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Is my challenge a good fit for engaging with a social impact network?

Social challenges come in every shape and size, and there is never a straightforward plug-and-play process to find the most promising path forward, no matter if you are using a network or a different approach. Instead, you need to understand the nature of the problem before you in order to understand the best approach to take.

Networks are suited to solving a particular type of problem. There are certain qualities you can look for to determine whether a network is likely or unlikely to be a good fit. There is an entire body of knowledge around problem typologies—discussing the range of problems and the different characteristics that they exhibit. Some people call them Type I, II, III problems. Others refer to them as technical, complicated, complex and chaotic problems. Some call them “wicked or tame” problems. This matters because the type of problem you face will help determine the solution approach you adopt.

Below we’ve outlined characteristics of a challenge where a network could be particularly valuable and those situations where it may not be as powerful. Review this to gain a better understanding of the nature of the challenge you’re facing and if a network may be an effective tool. Whatever your conclusions, hold them lightly, and return to double-check your thinking after you’ve learned more about the landscape and gauged the potential for starting or joining a network.

A likely fit

The problem you are trying to solve…

  • Has no single root cause and is connected to (or a symptom of) other problems
  • Is emergent and shifting, defying silver-bullet solutions
  • Could not be solved by any single organization, and lacks a clear or widely-agreed definition among the actors who could address it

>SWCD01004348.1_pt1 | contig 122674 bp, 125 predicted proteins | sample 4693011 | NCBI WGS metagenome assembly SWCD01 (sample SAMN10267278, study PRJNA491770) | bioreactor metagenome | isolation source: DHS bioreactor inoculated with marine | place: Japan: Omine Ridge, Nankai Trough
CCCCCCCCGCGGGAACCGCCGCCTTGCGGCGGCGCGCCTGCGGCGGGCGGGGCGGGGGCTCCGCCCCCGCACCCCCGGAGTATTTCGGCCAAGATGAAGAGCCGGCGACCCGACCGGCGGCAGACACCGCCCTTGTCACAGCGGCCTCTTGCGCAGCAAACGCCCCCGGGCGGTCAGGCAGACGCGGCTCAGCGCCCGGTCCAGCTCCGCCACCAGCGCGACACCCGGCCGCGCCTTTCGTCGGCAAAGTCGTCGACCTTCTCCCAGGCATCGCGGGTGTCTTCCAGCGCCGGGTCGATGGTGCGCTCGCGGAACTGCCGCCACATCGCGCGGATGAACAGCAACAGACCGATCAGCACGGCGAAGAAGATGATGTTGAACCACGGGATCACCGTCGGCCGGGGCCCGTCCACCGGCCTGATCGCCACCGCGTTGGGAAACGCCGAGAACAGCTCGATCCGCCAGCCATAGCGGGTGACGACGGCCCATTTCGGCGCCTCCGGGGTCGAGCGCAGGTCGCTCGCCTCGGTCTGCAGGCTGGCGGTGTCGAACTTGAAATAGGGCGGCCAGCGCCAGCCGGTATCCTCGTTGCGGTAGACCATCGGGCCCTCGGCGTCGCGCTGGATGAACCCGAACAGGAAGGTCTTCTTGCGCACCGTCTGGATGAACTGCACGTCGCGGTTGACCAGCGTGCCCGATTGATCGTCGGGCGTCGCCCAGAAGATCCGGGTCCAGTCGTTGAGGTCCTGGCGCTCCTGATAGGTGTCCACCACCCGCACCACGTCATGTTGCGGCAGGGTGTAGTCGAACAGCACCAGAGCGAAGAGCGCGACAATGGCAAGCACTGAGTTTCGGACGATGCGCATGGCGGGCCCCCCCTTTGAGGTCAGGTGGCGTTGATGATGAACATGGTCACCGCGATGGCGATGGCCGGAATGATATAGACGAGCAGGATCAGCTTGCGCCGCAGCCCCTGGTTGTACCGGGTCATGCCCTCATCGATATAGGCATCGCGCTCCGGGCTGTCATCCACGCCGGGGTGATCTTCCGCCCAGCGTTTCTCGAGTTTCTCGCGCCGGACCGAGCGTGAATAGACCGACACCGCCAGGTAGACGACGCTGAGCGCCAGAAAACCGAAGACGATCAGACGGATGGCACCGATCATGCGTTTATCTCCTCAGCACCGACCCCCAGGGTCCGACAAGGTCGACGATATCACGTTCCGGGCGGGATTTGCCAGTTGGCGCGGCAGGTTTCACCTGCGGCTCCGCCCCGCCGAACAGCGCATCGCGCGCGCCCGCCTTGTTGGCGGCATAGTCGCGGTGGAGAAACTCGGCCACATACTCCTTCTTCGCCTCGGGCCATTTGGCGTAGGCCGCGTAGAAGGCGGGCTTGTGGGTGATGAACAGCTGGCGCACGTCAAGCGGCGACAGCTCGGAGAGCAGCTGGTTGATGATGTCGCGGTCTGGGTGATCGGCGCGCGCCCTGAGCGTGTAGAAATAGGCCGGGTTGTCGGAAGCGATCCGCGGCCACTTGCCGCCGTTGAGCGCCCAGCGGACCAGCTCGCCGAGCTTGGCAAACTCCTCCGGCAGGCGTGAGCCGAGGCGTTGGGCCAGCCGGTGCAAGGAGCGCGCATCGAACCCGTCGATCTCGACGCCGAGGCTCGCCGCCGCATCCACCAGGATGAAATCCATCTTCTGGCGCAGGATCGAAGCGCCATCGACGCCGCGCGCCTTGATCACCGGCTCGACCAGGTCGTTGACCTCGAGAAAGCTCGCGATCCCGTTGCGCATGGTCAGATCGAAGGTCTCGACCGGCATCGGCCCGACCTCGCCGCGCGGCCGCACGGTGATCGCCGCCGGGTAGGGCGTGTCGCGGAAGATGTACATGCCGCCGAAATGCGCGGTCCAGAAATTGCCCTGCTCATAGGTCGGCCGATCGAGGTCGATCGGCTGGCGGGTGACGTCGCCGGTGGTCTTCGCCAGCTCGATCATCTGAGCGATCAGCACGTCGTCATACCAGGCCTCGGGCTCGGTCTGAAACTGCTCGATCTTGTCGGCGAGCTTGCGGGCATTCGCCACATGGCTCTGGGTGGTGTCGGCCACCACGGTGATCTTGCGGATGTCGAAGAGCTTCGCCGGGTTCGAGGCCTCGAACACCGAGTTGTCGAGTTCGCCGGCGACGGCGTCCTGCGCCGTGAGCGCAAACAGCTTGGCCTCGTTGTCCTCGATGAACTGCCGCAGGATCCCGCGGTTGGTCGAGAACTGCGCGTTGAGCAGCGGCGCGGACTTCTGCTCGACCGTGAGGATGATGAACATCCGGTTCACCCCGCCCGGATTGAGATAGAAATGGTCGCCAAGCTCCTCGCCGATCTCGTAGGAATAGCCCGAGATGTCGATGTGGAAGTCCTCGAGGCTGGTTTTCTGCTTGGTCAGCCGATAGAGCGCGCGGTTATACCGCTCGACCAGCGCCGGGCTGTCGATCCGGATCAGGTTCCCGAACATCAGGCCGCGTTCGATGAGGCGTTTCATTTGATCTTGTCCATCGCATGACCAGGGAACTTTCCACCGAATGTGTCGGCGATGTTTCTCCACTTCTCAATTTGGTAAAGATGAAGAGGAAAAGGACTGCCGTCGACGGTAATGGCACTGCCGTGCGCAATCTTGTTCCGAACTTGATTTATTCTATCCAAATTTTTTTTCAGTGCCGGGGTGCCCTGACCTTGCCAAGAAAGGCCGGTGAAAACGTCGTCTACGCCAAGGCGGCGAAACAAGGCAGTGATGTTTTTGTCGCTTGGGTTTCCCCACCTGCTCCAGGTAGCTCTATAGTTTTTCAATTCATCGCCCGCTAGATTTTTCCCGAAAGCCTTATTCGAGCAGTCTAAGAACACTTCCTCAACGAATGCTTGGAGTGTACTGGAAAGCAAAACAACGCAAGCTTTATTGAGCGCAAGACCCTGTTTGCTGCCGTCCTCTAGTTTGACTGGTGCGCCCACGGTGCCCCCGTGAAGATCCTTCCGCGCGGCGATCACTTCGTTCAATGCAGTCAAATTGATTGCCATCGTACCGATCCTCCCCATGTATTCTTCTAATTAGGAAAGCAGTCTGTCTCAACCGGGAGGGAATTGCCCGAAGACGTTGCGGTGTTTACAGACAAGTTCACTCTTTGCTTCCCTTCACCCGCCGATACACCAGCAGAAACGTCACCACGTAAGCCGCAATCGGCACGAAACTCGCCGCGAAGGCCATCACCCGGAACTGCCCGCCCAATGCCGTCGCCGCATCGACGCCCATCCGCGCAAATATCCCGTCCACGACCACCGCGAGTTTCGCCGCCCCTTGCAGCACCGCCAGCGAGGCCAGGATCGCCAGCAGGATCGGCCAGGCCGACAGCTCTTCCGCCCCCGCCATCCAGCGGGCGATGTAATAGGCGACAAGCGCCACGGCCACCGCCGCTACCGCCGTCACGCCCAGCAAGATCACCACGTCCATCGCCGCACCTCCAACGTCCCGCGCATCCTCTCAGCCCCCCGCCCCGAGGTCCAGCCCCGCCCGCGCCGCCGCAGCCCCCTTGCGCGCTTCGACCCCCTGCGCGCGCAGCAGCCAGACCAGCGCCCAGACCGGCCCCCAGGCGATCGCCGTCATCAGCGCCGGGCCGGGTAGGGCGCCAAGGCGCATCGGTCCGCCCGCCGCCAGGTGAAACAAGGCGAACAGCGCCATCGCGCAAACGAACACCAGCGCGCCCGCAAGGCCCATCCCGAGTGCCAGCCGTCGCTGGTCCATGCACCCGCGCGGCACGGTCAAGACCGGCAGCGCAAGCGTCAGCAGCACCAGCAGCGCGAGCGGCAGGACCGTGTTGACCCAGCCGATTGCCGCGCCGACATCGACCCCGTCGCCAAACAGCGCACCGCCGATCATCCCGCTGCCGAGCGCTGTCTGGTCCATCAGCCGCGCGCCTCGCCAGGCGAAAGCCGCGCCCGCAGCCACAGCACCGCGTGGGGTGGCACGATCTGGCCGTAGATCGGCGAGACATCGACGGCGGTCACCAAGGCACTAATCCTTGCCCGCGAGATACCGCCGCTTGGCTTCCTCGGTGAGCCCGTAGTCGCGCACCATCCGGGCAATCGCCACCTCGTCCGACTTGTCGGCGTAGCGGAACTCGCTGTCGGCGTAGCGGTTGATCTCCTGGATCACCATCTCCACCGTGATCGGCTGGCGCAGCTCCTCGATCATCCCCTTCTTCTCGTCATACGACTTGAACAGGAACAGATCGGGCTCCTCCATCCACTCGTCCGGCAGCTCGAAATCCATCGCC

• Cuts across the domains in which the actors typically work (e.g., governmental jurisdiction, issue focus, or industry sector)

And any progress towards a solution will require…

  • The involvement of many actors, especially if they are from different sectors
  • More resources or capacity than any one actor could provide
  • A portfolio of interventions that work on many levers of change to address deep rooted causes
  • Working beyond the scope of any of the relevant actors—such as changing policies, structures, or other elements of the social system that surrounds them

An unlikely fit

The problem you are trying to solve…

  • Is well understood and involves a relatively simple solution
  • Exists in an organization or system that is entirely under one leader’s formal authority

And any progress towards a solution will require…

  • Work that requires little information exchange or coordination among the relevant actors
  • Hierarchical management and meaningful accountability to ensure that the relevant actors play their part
  • Replication of a clearly-defined program or practice
  • Execution by very few independent actors

The bigger and more complex the challenge, the more I think it needs some sort of a network.Shelly London, Poses Family Foundation

I don’t believe we could have achieved our goals [of producing rice varieties with value to poor consumers] without creating a network. No single institution had the capacity to work all the way from discovery to application in the field. Gary Toenniessen, the Rockefeller Foundation